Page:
Kurti hails Franco-German plan, says Serbia wants to sabotage it

The Prime Minister said he did not oppose the Franco-German proposal for dialogue between Kosovo and Serbia, but accused Belgrade of stoking tensions in Kosovo to sink the plan.

Prime Minister Albin Kurti said on Wednesday that Serbia is destabilizing the North because Serbian President Aleksander Vucic has rejected the Franco-German plan for Kosovo and is using illegal structures in the North to destabilize the country.

“Belgrade rejected the Franco-German plan and is now making a drama to hide the rejection,” he stressed.

Kurti said Kosovo sees the Franco-German plan as a step in the right direction.

The proposal was raised on October 8 by Serbian Vucic, who called it unacceptable. “Serbia is asked to allow Kosovo to join all international institutions and organizations, including the United Nations. For this, Serbia would be guaranteed quick EU membership, and possibly other great economic benefits,” Vucic said.

Kosovo Assembly Speaker Glauk Konjufca said on Tuesday that the plan was basically a good solution for Kosovo-Serbia relations.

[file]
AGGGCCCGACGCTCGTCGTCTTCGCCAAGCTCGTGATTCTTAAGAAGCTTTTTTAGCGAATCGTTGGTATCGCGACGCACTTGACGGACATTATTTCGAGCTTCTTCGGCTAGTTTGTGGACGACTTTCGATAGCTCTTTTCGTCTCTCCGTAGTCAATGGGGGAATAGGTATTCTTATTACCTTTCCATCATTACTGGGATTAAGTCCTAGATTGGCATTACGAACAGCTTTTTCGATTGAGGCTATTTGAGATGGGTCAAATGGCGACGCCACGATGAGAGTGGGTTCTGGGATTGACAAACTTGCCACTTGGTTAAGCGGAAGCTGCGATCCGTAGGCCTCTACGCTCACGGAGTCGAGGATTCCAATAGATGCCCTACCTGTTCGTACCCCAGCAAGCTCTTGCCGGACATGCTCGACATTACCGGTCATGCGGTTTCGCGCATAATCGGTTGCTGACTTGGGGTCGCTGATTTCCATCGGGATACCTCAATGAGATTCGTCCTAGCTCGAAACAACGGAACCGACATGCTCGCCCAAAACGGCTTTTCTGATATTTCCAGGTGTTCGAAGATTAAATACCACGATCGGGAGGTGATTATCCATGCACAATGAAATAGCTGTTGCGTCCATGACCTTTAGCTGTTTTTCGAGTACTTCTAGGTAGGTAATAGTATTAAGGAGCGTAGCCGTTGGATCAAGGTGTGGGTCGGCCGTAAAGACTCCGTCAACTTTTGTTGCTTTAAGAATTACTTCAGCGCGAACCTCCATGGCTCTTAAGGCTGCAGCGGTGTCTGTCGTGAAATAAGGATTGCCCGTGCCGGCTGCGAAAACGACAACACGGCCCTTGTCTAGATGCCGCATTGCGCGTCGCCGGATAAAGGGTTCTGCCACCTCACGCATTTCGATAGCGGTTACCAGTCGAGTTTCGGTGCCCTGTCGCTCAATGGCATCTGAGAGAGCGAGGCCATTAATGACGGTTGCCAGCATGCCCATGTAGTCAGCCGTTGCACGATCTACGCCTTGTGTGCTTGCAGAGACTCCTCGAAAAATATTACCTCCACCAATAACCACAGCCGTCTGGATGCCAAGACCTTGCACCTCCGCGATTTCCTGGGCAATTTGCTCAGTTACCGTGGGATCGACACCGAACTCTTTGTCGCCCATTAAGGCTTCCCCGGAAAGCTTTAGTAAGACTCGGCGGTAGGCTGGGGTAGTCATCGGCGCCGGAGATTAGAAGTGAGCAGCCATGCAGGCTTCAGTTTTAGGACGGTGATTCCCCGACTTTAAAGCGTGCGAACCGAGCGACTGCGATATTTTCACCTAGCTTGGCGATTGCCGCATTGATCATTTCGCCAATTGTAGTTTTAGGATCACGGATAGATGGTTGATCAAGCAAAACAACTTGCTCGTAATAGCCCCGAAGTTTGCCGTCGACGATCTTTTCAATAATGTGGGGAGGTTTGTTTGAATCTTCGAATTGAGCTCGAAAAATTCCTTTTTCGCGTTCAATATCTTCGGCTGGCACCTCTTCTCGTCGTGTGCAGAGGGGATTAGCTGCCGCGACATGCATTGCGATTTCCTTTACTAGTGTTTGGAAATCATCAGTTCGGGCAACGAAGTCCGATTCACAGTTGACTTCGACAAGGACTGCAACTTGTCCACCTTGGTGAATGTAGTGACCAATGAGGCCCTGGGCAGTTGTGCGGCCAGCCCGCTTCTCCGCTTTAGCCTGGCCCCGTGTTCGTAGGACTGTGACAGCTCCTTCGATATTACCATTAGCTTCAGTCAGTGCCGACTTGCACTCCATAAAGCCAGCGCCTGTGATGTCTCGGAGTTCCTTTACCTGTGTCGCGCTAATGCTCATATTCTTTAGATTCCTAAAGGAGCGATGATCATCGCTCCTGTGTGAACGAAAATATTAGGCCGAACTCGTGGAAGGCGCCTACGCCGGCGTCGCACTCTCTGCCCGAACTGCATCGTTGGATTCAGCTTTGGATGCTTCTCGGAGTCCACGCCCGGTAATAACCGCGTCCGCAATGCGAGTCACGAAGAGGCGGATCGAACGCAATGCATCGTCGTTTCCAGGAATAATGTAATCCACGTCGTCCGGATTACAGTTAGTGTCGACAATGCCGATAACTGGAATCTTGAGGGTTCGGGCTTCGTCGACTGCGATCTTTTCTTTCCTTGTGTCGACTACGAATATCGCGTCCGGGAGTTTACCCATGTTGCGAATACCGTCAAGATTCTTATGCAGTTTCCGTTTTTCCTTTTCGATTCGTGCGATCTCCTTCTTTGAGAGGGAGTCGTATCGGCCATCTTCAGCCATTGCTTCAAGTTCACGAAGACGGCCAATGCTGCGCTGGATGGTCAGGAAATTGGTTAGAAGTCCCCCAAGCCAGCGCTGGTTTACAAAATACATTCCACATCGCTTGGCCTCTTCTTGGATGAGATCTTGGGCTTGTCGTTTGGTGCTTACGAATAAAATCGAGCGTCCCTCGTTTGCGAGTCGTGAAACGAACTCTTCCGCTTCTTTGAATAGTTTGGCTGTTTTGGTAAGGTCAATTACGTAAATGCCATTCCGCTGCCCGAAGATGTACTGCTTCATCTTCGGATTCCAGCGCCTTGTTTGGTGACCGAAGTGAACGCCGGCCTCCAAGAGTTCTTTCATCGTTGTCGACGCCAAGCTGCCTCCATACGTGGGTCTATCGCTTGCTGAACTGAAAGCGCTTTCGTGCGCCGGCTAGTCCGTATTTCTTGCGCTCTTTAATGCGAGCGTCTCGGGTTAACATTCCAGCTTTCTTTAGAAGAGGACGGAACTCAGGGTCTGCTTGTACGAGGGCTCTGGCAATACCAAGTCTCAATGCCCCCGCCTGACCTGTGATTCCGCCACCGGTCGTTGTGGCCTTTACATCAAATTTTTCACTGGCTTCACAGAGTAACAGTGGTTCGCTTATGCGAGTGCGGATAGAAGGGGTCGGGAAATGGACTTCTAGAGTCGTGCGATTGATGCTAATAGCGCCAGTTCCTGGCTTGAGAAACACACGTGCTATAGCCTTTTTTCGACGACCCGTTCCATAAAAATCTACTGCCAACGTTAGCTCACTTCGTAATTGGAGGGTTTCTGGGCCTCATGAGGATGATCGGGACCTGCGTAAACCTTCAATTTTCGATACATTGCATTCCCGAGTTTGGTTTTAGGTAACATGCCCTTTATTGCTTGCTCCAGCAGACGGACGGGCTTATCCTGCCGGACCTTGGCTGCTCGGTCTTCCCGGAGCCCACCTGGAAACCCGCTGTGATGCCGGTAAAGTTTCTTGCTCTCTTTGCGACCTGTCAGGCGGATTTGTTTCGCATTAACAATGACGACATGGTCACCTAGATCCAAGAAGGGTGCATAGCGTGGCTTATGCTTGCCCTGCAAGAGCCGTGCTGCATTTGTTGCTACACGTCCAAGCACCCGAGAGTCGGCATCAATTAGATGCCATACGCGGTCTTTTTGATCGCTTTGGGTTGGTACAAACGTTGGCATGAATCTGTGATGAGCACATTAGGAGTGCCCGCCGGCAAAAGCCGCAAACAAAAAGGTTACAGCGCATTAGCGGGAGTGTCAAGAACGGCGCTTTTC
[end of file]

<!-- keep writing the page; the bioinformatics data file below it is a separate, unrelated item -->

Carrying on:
Its existence was mentioned in Berlin on November 3 by the German Chancellor, Olaf Scholz, and the President of the European Commission, Ursula von der Leyen. Von der Leyen confirmed that this plan is now integrated into the wider dialogue process.

The European Union Wednesday told BIRN he had collected responses from Kosovo and Serbia on the proposal.

EU foreign and security policy spokesman Peter Stano said the EU was already considering both sides’ positions on the proposal.

“The EU, supported by France and Germany, has presented a proposal to the parties to make concrete and irreversible progress towards the overall normalization of their relations. We have already received responses from both sides and are reviewing them,” Stano said.

Meanwhile, US special envoy for the Western Balkans, Gabriel Escobar, also gave his backing to the proposal, stressing that it should be taken seriously.

EURACTIV Wednesday leaked a document from the plan pointing out that he had obtained it from a reliable source.

This project, according to EURACTIV, focuses on normalizing relations with a view to a common future of the EU, the most critical element being the exchange of permanent missions, similar to embassies, but at a lower level.

The mediation dialogue between Kosovo and Serbia started in 2011. Since then, several agreements have been signed but some of them have not been implemented.

So far, the most disputed agreement concerns the creation of an association of Serbian-majority municipalities, signed in 2013.

Prime Minister Kurti said that Kosovo is against the formation of such a single ethnic association. Serbia, on the other hand, insists that the association be incorporated and have executive powers.

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